This is probably completly wrong but came into my head while Reading your post so I thought I would reply - does he not like the shoes / the style / are they not cool? Or not what his friends wear? I just thought it sounds like he is doing it on purpose? Maybe to get a new pair? Maybe like his mates have?? I noticed on the school run last week a lot of boys seemed to be wearing black leather trainers?? Maybe trainers would last longer??
    SAHM Mummy to
    ds (born Oct 2007) and dd (born June 2010)
  • cherydee
    • #6
    • 2nd Dec 10, 4:51 PM
    • #6
    • 2nd Dec 10, 4:51 PM
    My grandaughter is 13 and is on to her second pair of black lace up shoes since they went back to school in September. The first pair were dropping to bits after only 2 weeks and the pair she is wearing now are going the same way. She's at that age where she wants the cheap fashionable pair and will not let me buy her Clarks shoes.
    • Nicki
    • By Nicki 2nd Dec 10, 4:54 PM
    • 7,131 Posts
    • 25,314 Thanks
    • #7
    • 2nd Dec 10, 4:54 PM
    • #7
    • 2nd Dec 10, 4:54 PM
    Toe walking is a very common trait on the autistic spectrum so I wouldn't jump to the conclusion that he is naughty or doing this deliberately. It was one of the things they looked for when my child was diagnosed and there are various theories as to why they do it, some psychological and some physical.

    To answer the question, dd who is autistic and also hard on her shoes wears trainers from Clarks and they look OKish for about 6 months. Even ds who isn't hard on shoes isn't able to keep cheap supermarket shoes looking good for more than a few weeks so IMO it's worth paying a bit more for a quality shoe if you want them to last longer. You might have to accept though due to his behavioural trait that shoes are never going to last as long as you'd like.
    • esmf73
    • By esmf73 2nd Dec 10, 4:57 PM
    • 1,772 Posts
    • 14,248 Thanks
    • #8
    • 2nd Dec 10, 4:57 PM
    • #8
    • 2nd Dec 10, 4:57 PM
    I got some from Brantano that had rubber tops on. I think they were Clarks and I remember them being a bit pricy, but the boys are still wearing them both. So I'm quite happy.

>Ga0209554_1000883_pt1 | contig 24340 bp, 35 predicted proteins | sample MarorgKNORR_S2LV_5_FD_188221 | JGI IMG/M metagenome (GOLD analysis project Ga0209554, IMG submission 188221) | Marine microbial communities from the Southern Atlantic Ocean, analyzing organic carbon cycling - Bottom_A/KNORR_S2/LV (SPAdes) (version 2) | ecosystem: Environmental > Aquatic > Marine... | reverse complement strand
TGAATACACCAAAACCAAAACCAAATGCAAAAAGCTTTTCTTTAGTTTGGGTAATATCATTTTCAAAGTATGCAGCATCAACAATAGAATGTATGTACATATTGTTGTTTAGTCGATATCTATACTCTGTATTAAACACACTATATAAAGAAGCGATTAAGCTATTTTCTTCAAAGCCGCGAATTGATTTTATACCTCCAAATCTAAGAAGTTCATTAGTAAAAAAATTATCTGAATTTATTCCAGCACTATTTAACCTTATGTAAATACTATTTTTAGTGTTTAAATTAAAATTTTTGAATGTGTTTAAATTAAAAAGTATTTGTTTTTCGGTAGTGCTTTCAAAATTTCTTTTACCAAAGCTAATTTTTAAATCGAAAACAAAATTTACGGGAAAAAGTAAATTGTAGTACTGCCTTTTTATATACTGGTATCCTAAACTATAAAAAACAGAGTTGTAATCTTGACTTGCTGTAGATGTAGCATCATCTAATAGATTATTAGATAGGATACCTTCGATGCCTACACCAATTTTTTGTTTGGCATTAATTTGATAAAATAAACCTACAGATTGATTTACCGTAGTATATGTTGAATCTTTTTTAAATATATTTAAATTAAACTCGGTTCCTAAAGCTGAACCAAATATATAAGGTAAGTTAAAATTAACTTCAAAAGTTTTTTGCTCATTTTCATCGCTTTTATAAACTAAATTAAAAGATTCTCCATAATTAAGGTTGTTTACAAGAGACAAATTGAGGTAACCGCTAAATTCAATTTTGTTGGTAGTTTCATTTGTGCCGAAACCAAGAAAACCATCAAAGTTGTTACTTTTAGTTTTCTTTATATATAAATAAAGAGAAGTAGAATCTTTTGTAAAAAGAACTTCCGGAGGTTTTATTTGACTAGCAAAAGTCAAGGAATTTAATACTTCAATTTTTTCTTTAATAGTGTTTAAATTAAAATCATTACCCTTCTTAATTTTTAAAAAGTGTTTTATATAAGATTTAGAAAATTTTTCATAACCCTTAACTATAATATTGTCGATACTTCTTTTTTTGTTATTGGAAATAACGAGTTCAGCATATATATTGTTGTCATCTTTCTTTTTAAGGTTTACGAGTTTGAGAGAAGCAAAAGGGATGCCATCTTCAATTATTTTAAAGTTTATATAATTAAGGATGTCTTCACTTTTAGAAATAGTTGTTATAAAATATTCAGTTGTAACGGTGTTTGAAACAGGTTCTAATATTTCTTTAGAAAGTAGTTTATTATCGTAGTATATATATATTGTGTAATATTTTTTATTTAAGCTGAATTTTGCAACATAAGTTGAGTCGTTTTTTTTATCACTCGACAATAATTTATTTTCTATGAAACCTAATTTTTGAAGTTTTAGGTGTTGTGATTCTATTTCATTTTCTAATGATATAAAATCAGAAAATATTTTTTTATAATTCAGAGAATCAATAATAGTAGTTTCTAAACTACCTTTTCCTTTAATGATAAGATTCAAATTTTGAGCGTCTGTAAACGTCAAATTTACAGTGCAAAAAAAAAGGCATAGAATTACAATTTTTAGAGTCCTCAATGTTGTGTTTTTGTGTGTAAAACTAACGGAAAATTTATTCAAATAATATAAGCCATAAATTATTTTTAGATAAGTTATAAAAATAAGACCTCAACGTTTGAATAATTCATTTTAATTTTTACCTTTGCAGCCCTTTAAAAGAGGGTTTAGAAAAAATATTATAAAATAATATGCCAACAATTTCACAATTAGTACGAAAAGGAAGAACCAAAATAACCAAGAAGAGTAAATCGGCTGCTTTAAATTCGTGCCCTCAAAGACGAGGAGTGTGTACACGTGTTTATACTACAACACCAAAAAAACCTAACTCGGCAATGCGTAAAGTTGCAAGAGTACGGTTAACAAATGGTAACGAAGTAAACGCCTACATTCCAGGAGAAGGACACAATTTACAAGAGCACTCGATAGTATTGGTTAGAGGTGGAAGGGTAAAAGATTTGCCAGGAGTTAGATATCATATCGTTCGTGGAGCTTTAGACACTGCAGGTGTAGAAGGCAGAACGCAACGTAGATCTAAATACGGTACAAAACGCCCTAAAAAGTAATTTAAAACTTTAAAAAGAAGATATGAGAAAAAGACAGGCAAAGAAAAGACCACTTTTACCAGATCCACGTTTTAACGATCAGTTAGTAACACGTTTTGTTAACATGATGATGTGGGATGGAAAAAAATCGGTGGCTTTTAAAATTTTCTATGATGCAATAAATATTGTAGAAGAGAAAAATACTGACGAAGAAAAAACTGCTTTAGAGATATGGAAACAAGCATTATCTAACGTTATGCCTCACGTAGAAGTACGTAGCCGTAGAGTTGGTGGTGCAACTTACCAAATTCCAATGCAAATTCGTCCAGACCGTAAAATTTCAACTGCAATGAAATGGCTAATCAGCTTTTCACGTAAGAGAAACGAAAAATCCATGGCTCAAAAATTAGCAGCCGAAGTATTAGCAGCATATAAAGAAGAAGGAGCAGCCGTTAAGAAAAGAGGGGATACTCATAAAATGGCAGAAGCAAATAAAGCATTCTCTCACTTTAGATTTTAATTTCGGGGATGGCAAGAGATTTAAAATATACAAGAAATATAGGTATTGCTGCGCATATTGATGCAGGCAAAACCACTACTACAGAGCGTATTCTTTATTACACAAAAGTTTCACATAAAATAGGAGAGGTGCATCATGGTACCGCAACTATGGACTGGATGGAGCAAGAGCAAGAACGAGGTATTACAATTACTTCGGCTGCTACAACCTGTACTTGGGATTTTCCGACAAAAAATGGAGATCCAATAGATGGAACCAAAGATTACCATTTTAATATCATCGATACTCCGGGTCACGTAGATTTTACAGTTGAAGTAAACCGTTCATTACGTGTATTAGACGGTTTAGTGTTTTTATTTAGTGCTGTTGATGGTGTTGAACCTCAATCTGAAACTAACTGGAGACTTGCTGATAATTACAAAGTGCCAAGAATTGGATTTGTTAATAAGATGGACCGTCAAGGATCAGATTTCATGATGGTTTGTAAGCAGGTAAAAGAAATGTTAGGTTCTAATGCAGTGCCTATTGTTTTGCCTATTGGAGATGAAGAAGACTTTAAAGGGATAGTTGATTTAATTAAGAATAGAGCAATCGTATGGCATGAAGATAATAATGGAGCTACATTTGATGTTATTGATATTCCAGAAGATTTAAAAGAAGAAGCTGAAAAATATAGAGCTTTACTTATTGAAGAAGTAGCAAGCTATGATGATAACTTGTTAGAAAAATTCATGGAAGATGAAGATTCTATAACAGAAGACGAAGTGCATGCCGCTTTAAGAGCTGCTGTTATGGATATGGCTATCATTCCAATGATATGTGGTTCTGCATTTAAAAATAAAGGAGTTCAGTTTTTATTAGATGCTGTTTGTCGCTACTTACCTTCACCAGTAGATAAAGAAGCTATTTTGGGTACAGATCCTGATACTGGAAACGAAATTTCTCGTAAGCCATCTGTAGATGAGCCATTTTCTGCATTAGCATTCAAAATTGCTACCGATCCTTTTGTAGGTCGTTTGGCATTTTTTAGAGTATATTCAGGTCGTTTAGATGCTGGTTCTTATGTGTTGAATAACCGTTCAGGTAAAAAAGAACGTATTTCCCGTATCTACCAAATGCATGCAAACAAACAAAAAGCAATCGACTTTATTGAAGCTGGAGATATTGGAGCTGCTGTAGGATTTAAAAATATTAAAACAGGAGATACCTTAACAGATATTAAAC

2014 will be all about ME!
    ( well that hasn't happened!!!)
    Mortgage free. Will be debt free in Nov 2014. Credit card £250
    • shellsuit
    • By shellsuit 2nd Dec 10, 4:59 PM
    • 23,005 Posts
    • 41,897 Thanks
    • #9
    • 2nd Dec 10, 4:59 PM
    • #9
    • 2nd Dec 10, 4:59 PM
    I only bought my son cheaper shoes once, and the same happened as what's happened to your sons, with the toe of the shoe.

    Never looked back from buying Clarkes then, no matter how much he scuffed them, they would still clean up as good as new.

    It's worth paying out more as they should do him till he needs the next size.
    Smoked my last stinking fag on the 4th July 2012 @ 3pm
  • Fliparoo
    A lot of people seem to be of the opinion that Clarks shoes are a tad pricy but last. For a few extra pounds, you can buy the 'shumagic' which is better applied before the child wears the shoes, rather than after the damage has been done. Some parents told me this summer that they swear by it to keep the shoes looking better for longer. Obviously there are some cheaper alternatives of shoe polish available too. :-)

    • Raksha
    • By Raksha 2nd Dec 10, 5:02 PM
    • 4,519 Posts
    • 6,095 Thanks